The epidemic of obesity and overweight that plagues the planet is breeding with the people, as suggested by the largest study to date on the world body mass index. The research, signed by more than a thousand scientists, has analyzed the weight and height of more than 112 million people in virtually all countries between 1985 and 2017. The results show that the body mass index has increased an equivalent amount to make each person fat about six kilograms. More than 55% of this increase is due to overweight and obesity in rural areas. In some poor or middle-income countries, this percentage reaches 80%.
"We have seen the opposite of the paradigm," said epidemiologist Majid Ezzati, one of the main authors, at a press conference. For decades, the scientific community has thought that the global epidemic of obesity and the growth of cities went hand in hand. The data show another reality. "In high-income countries, it is actually easier, in many aspects, to eat healthily in cities, because there are fresh foods available and perhaps cheaper, and there are also more sports facilities," reflected Ezzati, of the Imperial College of London.
The authors ask "to prevent rural malnutrition in poor countries from being replaced by malnutrition"
The study, published this Wednesday in the magazine Nature, reveals that the body mass index has increased on average 2.1 kilograms per square meter since 1985 in rural areas, both in women and men. However, in the cities that increase has been reduced to 1.3 in women and 1.6 in men. The body mass index is calculated by dividing the weight in kilograms by the height in meters squared.
The epidemiologist Napoleón Pérez, co-author of the work, stresses that, beyond global trends, we must look at the fine print in each country. "In some Western countries, like Spain, the difference between rural and urban areas is almost ridiculous," says Pérez, from the University of Málaga. In a dozen European countries, in fact, the body mass index of women has not risen, but has fallen slightly since 1985. Spain, Portugal, Greece, Italy and France are among these countries with less female overweight.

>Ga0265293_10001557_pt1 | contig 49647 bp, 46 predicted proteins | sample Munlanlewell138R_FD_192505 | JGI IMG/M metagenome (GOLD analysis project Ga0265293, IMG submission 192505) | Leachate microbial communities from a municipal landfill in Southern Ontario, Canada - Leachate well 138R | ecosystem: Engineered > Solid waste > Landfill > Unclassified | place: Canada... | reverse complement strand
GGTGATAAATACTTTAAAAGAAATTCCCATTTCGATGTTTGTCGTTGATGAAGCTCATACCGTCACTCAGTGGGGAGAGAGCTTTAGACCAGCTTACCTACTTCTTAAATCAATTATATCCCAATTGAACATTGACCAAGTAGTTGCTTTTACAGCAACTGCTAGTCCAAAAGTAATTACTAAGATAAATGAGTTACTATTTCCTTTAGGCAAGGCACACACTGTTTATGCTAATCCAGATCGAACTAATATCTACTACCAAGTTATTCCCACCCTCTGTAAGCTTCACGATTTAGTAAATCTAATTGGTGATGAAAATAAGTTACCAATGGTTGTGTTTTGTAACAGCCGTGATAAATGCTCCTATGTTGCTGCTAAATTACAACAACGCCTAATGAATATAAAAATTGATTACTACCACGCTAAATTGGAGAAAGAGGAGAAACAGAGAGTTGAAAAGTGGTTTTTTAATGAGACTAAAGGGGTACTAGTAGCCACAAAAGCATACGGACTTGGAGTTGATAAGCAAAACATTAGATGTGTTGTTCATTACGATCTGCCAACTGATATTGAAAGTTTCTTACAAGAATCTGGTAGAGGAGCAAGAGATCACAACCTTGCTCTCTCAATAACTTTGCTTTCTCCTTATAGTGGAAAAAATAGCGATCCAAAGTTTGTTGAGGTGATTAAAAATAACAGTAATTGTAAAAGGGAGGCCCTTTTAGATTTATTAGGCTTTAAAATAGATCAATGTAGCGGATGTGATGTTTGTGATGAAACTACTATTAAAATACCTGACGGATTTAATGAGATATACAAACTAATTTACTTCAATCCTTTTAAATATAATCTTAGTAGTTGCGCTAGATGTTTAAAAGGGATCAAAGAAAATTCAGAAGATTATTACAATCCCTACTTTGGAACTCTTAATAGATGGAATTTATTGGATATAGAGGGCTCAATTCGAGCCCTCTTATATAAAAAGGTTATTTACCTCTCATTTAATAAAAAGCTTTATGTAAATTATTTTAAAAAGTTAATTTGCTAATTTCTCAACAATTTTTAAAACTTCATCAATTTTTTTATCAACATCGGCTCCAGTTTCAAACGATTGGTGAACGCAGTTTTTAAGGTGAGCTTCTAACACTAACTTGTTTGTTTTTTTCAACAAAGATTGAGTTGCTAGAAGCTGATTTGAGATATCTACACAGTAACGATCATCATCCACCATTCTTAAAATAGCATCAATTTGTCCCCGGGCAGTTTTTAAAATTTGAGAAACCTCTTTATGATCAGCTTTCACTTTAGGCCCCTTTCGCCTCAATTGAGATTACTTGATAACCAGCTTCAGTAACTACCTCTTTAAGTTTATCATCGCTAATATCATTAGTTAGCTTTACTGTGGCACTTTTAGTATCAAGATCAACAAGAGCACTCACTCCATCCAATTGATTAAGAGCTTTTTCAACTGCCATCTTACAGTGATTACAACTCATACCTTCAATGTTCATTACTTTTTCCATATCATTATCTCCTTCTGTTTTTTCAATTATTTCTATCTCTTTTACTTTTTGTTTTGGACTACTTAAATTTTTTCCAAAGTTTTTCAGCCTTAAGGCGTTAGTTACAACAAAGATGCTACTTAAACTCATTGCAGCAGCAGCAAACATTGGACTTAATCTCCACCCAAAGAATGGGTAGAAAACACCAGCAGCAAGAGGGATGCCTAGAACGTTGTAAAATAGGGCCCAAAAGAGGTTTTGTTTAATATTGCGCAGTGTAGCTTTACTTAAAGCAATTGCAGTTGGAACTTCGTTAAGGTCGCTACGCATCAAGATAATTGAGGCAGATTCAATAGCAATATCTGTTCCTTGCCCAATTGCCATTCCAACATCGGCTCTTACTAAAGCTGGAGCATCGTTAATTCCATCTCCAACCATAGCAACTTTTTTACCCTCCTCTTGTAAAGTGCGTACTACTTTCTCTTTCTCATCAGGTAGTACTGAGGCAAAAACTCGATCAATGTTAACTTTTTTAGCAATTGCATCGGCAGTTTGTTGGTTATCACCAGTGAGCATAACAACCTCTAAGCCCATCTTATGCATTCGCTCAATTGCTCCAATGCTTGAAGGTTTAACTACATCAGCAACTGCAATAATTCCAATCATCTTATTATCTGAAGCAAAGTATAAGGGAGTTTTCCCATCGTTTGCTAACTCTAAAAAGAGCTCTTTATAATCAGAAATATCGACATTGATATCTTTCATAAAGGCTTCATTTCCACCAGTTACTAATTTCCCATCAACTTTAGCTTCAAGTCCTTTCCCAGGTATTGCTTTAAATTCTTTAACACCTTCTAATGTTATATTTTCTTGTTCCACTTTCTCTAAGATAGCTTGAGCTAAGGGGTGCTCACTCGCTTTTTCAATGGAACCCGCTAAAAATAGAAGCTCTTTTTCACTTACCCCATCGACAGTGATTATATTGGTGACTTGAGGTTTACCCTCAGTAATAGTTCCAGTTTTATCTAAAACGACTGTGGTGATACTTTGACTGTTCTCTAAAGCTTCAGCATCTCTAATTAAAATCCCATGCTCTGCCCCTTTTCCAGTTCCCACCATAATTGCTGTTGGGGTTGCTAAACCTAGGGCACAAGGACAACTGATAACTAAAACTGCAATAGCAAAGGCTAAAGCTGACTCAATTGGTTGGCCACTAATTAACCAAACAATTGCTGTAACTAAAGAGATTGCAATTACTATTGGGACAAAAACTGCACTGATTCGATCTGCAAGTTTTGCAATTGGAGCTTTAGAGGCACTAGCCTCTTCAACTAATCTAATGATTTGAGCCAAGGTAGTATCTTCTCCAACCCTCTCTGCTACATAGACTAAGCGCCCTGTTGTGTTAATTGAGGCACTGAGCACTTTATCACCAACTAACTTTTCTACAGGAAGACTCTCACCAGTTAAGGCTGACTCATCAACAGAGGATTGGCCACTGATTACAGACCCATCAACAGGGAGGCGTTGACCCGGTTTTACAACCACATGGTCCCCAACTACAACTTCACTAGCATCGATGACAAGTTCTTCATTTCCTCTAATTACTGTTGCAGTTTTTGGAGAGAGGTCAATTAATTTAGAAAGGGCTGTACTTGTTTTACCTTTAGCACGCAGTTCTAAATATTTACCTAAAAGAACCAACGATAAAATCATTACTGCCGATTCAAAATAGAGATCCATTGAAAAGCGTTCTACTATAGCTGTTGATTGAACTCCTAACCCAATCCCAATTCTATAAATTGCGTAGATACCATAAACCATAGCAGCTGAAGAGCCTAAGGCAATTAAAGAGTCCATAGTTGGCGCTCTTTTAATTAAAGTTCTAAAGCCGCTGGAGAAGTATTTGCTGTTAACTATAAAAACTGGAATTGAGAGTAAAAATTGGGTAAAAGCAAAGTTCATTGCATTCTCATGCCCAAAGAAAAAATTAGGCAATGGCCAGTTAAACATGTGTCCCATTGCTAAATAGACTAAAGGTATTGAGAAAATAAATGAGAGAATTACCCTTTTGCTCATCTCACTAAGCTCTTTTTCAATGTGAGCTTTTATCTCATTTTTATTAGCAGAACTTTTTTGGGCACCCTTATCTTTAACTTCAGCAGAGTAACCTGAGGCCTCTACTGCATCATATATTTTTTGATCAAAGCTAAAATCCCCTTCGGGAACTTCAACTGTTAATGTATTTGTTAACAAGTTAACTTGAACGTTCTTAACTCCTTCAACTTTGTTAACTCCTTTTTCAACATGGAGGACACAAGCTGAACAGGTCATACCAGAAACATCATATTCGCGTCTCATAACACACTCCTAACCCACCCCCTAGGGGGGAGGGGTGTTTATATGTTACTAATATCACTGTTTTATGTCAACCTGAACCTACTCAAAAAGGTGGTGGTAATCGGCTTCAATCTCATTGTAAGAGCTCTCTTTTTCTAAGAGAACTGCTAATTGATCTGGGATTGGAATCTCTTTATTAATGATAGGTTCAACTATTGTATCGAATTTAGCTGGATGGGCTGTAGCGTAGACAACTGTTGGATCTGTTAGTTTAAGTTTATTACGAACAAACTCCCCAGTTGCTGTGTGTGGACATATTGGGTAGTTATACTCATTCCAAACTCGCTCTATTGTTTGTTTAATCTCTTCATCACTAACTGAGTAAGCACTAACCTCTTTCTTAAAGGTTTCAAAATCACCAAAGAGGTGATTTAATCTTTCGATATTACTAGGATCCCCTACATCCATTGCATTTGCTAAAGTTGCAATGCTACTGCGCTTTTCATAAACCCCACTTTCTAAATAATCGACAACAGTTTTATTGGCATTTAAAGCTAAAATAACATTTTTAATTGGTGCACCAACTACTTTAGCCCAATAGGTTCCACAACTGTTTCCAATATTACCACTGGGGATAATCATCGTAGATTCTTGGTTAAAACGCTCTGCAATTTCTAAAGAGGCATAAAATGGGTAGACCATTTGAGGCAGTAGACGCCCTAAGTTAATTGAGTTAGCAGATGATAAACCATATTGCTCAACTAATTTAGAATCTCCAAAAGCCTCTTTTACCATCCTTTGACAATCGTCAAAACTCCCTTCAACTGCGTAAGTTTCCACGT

In Honduras and Egypt, on the other hand, women have gained a worrying five kilograms per square meter. As for men, their body mass index has increased in all countries, with peaks of more than 3.1 kilograms per square meter in Peru, China, the Dominican Republic and the United States.
The authors of the work believe that it is "urgent" to facilitate access to healthy foods, "to prevent rural malnutrition in poor countries being replaced by malnutrition with excessive consumption of low quality calories." In 2016, the World Organization of Health called for all countries in the world to implement a tax of 20% on sugary drinks, linked to the global epidemic of obesity and diabetes.
"30 years ago, rural municipalities were very rural, but now many are mini-cities," says Miguel Ángel Martínez.
The epidemiologist Napoleón Pérez applauds measures such as the announced front labeling Nutriscore, a kind of traffic light that will distinguish between healthy and harmful foods at a glance. "And we must regulate advertising aimed at children to the maximum. That are not cajoled by things that can not be called or food, "rivets Perez.
The new study finds shocking differences between countries. Women living in rural Bangladesh are an exception to the general trend. Its body mass index is just 17.7 kilograms per square meter, compared to 35.4 registered in urban women of American Samoa, a territory of the South Pacific linked to the United States. As for men, the inhabitants of the rural areas of Ethiopia have the lowest record, with 18.4 kilograms per square meter, compared to the maximum of 34.6 observed, again, in American Samoa.
The statistician Miguel Ángel Martínez Beneito is skeptical with the conclusions of the new work. "Perhaps obesity is not increasing in rural areas, but rural municipalities are becoming less rural," says the researcher, of the Foundation for the Promotion of Health and Biomedical Research of the Valencian Community. "30 years ago, the rural municipalities were very rural, with a shortage of means, with hunger. But now many are mini-cities with a few thousand people and similar media, "he says.
For Antonio Cabrera, an epidemiologist at the University of La Laguna and co-author of the work, the results send a political message. "The rural world in almost all the planet already has money to buy food, it is no longer malnourished, it is malnourished, international aid programs have to concentrate on fighting against malnutrition, not against malnutrition," he reflects.